This Independence Day, the United States will be 240 years old. Throughout our country’s history, the statistics surrounding adoption have been ever-changing. From public perception of adoption to the number of intercountry adoptions completed in a given year, the numbers have changed significantly. It can feel overwhelming for a family contemplating building their family through adoption to process all of the facts and figures regarding adoption in United States. The constant is that adoption is an important part of our country’s values and storied history. Great Americans were adopted and have adopted.
9 Statistics About Adoption in America
Adoption has long played a role in American history. What does adoption look like in the US today?
While the practice of adoption has existed throughout the history of civilization, the first documented evidence of adoption in the United States was with the Massachusetts 1851 Adoption of Children Act, which ensured judges would deem adoption decrees fit and proper based on child welfare.
The 1850s also were the start of the orphan trains.
One century after the implementation of the Massachusetts law, the first documented intercountry adoptions occurred. These adoptions took place after World War II beginning with the airlift of the German and Japanese orphans to the US.
These “babylifts” continued after the Korean and Vietnam Wars. The wide spread of intercountry adoption commenced in 1955 with the special act of Congress which enabled Henry and Bertha Holt to adopt Korean “war orphans.”
The 2000 census was the first in which adoption statistics were collected.The estimated number of children adopted in the year 2000 was slightly over 128,000, bringing the total US population of adopted children to 2,058,915. In the 2010 census, the number of children adopted increased to 2,072,312. This means that over 2% of the U.S. population of children were adopted.
Intercountry Adoption has slowly been on the decline. The closure of Joint Council on International Children’s Services came at the height of the steady fall. The number of intercountry adoptions completed by U.S. parents dropped by 12 percent last year to the lowest level since 1981, according to new State Department figures.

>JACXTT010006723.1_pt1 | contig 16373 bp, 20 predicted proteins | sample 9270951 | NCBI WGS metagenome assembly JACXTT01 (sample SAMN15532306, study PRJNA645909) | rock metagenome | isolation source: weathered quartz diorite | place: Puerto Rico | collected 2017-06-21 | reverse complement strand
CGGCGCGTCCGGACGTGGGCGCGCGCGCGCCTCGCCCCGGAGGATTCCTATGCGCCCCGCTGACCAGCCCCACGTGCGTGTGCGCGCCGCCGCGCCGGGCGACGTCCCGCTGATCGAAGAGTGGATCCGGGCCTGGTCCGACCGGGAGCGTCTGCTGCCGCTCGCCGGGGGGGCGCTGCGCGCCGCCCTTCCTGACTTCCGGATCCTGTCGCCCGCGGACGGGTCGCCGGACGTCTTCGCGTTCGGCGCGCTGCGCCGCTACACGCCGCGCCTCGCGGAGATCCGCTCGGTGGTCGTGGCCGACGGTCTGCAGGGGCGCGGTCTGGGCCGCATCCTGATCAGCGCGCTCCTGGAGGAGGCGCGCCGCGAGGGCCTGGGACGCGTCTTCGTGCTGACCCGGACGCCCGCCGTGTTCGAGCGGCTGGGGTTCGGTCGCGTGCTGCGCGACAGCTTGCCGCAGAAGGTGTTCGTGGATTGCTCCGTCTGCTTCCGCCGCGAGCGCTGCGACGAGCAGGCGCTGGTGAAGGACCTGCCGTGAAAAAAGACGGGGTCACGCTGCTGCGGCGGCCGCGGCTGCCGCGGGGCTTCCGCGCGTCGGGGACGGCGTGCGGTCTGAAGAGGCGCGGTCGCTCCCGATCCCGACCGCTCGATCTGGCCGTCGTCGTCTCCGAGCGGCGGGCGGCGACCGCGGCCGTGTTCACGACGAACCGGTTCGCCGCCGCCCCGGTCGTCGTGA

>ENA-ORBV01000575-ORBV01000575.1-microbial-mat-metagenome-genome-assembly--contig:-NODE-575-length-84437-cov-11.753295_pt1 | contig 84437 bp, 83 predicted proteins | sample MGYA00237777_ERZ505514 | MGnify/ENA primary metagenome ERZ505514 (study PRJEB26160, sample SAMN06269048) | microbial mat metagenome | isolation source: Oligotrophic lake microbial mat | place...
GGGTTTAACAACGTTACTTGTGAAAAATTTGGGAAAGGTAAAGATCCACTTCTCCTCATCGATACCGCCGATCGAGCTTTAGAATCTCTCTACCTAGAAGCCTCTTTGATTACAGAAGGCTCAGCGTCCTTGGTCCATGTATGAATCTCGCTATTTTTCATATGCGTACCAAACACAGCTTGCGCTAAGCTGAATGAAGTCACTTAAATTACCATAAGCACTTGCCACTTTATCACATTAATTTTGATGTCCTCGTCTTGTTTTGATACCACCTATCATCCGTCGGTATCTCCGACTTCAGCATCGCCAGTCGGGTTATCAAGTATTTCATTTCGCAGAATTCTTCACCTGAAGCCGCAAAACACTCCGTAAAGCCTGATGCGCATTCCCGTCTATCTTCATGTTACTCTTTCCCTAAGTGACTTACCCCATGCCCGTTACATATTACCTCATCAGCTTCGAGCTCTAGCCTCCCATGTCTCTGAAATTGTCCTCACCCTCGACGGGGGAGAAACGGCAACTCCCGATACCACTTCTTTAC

The State Department's report for the 2015 fiscal year shows 5,648 adoptions from foreign countries, down from 6,438 in 2014 and about 75 percent below the high of 22,884 in 2004.
Photo Credit: Katoosha / Shutterstock.com
For many years, China has accounted for the most children adopted in the US. In 2015, the total was 2,354, which was up 15% from 2014. The peak of China adoptions was 7,903 in 2005. The average wait time for adopting a waiting child from China, which is the majority of children now adopted from the PRC, is 1-2 years.
According to the Child Welfare Information Gateway, the cost to adopt varies, from minimal expenses to $40,000, depending on the adoption. Some averages are below:
Public Agency (Foster Care) Adoptions $0 - $2,500
Licensed Private Agency Adoptions $5,000 - $40,000+
Independent Adoptions $8,000 - $40,000+
Facilitated/Unlicensed Adoptions $5,000 - $40,000+
Intercountry Adoptions $15,000 - $30,000
In a study of American adolescents, the American Adoption Congress Search Institute found “72 percent of adopted adolescents wanted to know why they were adopted, 65 percent wanted to meet their birth parents, and 94 percent wanted to know which birth parent they looked like.” Similarly, the Maine Department of Human Resources Adoption Task Force found that 95% of birthparents were open to being contacted by the child they placed for adoption.
Individuals or families wanting to start the Search & Reunion process should explore the Adoption Reunion Registry or if they prefer to have the work done for them contact a private investigator specializing in adoption.
The most recent Adoption and Foster Care Analysis and Reporting System (AFCARS) data from 2014 reports that 415,129 children were in foster care in the United States. 264,746 entered the foster care system in 2014. 238,230 exited the system that same year. 107,918 are waiting to be adopted. 50,644 were adopted in 2014. Could you open your home and your heart to a child currently in foster care waiting for their forever family?
According to the 2013 Dave Thomas Foundation For Adoption Adoption Attitudes Survey, 65% of Americans have a favorable to extremely favorable opinion of international adoption, 80% have a favorable opinion of private infant adoption, and 84% have a favorable opinion of foster care adoption. 24% of Americans would consider any form of adoption to build their families and 51% of their survey respondents agree that every child is adoptable.
As we celebrate our country’s independence with our friends and family, let us not forget that there are children in the United States and around the world waiting for their forever families. The statistics may seem big and overwhelming, but it only takes one family to make the difference in one child’s life.
Jennifer Mellon has worked in the child welfare field for more than a decade, serving in varying capacities as the Executive Director and Chief Development Officer of Joint Council on International Children's Services (JCICS) and the Corporate Communications Program Manager for the Congressional Coalition on Adoption Institute (CCAI). Jennifer has served on the Board of the Campagna Center, which provides critical educational services to children and families in the DC Metro Area and on the Development Committee for the National Council for Adoption. She is the mom of three children and resides in Alexandria, Virginia.
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